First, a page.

|Release Date:||May 13, 2003|
|Running Time:||1 hour 40 minutes|
|Distributor:||Buena Vista Home Video|
Widescreen anamorphic format
Commentary by director Kurt Wimmer
Commentary by director Kurt Wimmer and producer Lucas Foster
Featurette: Finding Equilibrium
|Video Format:||Anamorphic Widescreen (2.35:1)
English (Dolby Digital 5.1)
|Subtitles:||English for the hearing impared.
|Casing:||1-Disc Keep Case
In order to enhance the effects of the drugs, anything which appeals to the human spirit such as literature, art or movies is strictly forbidden. The penalty for such "sense offenses" is death by incineration. Enforcing the will of Father is a group of men called Clerics. Clerics are samurai automatons who can dodge bullets and kill men, women and children without mercy.
"Equilibrium" is the story of a Cleric (Christian Bale) who gets off his meds and hooks up with the underground. You can figure out the rest. I liked this movie a lot more before I sat down to actually write the review. As I write, I find cynicism seeping in that I didn't realize I felt. Visually, "Equilibrium" is imaginative and impressive. The action sequences are quite good. The problem I have with this movie is that its preaching is so obvious. Also, like I said before, the story has been told before, and better.
Excellent transfer. Except for some slight shimmering, a flawless picture. Great delineation of colors. No artifacts or pixilation. Good flesh tones.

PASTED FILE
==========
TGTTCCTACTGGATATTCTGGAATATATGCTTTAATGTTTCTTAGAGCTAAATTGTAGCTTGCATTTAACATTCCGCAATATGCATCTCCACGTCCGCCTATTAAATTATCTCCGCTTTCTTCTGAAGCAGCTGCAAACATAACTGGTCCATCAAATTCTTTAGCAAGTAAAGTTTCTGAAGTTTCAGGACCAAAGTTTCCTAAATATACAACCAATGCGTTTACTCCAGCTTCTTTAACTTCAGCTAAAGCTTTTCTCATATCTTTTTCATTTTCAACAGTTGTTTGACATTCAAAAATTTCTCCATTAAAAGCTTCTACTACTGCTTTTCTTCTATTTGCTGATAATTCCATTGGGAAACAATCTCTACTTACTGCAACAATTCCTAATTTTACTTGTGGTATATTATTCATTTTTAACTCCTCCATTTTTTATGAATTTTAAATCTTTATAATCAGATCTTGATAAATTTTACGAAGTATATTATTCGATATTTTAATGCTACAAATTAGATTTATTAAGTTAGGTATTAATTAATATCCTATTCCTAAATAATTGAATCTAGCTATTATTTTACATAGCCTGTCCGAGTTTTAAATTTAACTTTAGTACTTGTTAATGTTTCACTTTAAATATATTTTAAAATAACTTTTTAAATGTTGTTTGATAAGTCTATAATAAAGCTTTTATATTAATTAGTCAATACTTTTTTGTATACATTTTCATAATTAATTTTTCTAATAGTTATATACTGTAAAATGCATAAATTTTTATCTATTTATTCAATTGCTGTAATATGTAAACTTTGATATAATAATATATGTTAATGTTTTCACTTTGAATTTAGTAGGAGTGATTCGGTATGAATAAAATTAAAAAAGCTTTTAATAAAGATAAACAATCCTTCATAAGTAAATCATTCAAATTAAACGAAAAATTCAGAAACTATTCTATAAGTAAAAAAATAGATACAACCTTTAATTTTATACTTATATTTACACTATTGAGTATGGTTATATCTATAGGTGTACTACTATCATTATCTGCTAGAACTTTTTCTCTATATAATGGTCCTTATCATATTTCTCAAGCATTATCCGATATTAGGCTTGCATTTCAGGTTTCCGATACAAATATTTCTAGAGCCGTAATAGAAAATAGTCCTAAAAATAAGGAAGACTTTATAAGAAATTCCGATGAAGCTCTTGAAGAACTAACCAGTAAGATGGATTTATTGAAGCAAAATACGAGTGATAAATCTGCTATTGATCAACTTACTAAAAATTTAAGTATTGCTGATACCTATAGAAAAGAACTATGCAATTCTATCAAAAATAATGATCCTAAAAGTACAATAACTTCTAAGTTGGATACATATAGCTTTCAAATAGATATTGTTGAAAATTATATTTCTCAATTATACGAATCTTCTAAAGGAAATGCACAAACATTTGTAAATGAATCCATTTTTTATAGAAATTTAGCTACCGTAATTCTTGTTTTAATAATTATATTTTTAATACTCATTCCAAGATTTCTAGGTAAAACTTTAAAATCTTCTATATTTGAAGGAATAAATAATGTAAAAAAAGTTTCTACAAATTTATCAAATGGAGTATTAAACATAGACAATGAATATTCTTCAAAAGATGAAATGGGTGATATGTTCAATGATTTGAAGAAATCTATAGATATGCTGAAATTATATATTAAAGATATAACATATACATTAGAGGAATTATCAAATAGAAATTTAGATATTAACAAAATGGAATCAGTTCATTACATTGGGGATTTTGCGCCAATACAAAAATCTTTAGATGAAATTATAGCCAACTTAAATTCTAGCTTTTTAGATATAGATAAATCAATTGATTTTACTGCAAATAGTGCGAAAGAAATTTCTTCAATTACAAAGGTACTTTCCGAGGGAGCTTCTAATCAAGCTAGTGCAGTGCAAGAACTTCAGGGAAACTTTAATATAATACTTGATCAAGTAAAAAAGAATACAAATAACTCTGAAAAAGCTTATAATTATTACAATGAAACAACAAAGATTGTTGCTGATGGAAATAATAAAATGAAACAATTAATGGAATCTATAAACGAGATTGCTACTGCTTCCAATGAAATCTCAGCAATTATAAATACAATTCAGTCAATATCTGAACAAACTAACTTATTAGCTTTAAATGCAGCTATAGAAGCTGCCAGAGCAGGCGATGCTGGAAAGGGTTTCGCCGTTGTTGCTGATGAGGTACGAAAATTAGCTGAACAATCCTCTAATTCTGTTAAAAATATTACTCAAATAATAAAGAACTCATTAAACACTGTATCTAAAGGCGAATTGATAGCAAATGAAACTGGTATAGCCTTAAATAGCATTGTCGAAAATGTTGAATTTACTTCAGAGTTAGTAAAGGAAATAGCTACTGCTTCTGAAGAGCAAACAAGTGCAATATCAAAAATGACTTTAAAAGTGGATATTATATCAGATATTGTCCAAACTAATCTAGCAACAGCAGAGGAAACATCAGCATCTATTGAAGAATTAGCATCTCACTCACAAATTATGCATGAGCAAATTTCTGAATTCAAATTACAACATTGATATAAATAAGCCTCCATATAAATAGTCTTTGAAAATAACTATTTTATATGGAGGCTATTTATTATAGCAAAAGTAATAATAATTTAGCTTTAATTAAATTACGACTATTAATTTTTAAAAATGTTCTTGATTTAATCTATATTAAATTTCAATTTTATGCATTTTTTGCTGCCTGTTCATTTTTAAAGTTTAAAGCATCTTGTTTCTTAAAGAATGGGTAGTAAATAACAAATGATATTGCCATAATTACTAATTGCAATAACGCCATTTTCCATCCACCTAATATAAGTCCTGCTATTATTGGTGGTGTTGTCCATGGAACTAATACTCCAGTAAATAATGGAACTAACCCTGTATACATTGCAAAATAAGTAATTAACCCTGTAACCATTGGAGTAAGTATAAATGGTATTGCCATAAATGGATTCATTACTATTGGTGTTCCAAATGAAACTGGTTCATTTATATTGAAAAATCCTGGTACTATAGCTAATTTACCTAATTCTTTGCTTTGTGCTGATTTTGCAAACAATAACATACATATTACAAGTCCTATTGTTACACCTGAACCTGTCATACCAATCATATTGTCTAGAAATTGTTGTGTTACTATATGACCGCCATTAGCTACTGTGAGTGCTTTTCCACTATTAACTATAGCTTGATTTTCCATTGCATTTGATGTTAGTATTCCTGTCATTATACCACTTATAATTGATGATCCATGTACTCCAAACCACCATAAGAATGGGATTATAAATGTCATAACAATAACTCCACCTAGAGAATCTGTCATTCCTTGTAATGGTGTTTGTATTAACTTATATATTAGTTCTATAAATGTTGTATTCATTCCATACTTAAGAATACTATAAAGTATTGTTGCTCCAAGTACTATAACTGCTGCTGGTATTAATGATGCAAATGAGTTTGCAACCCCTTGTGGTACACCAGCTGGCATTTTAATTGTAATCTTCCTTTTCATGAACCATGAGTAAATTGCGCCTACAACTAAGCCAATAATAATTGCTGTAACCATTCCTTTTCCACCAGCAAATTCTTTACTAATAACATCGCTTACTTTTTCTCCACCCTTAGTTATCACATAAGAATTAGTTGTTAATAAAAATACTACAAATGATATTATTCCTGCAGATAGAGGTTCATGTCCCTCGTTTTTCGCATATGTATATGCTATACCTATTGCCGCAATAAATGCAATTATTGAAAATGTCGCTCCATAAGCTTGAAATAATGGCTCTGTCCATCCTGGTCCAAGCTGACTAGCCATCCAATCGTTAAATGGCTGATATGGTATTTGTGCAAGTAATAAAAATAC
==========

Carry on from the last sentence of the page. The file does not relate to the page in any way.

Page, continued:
Outstanding sound. The audio track will make your home theater system sweat. The first scene in which Bale's Cleric takes out a room full of machine-gun wielding free thinkers will make you jump out of your chair. Bullets seem to fly all over the place. Nice balance between the ranges and excellent integration of the sub-woofer with the other speakers.
None found during review
The featurette "Finding Equilibrium" is your typical five-minute promotional film. It is full of interviews with the cast and crew telling you why they had to do this movie. Yawn.
For some reason, the DVD has two commentary tracks that could have just as easily been combined into one. Director Kurt Wimmer speaks on both tracks: one by himself and the other with producer Lucas Foster. Mr. Wimmer has passion for his film. It shows in the commentary track. However, the extra track could have been incorporated into the first.
The DVD also includes sneak peeks for Tarantino's next film "Kill Bill." Can't wait to see that one. There are previews for a couple of other movies also. Ho-hum.
The Final Word:
Younger viewers, unfamiliar with "Fahrenheit 451" or "1984" might find the film's sermon new and refreshing. For the more experienced or jaded viewer, the movie's visuals and action sequences will be enough to keep them happy.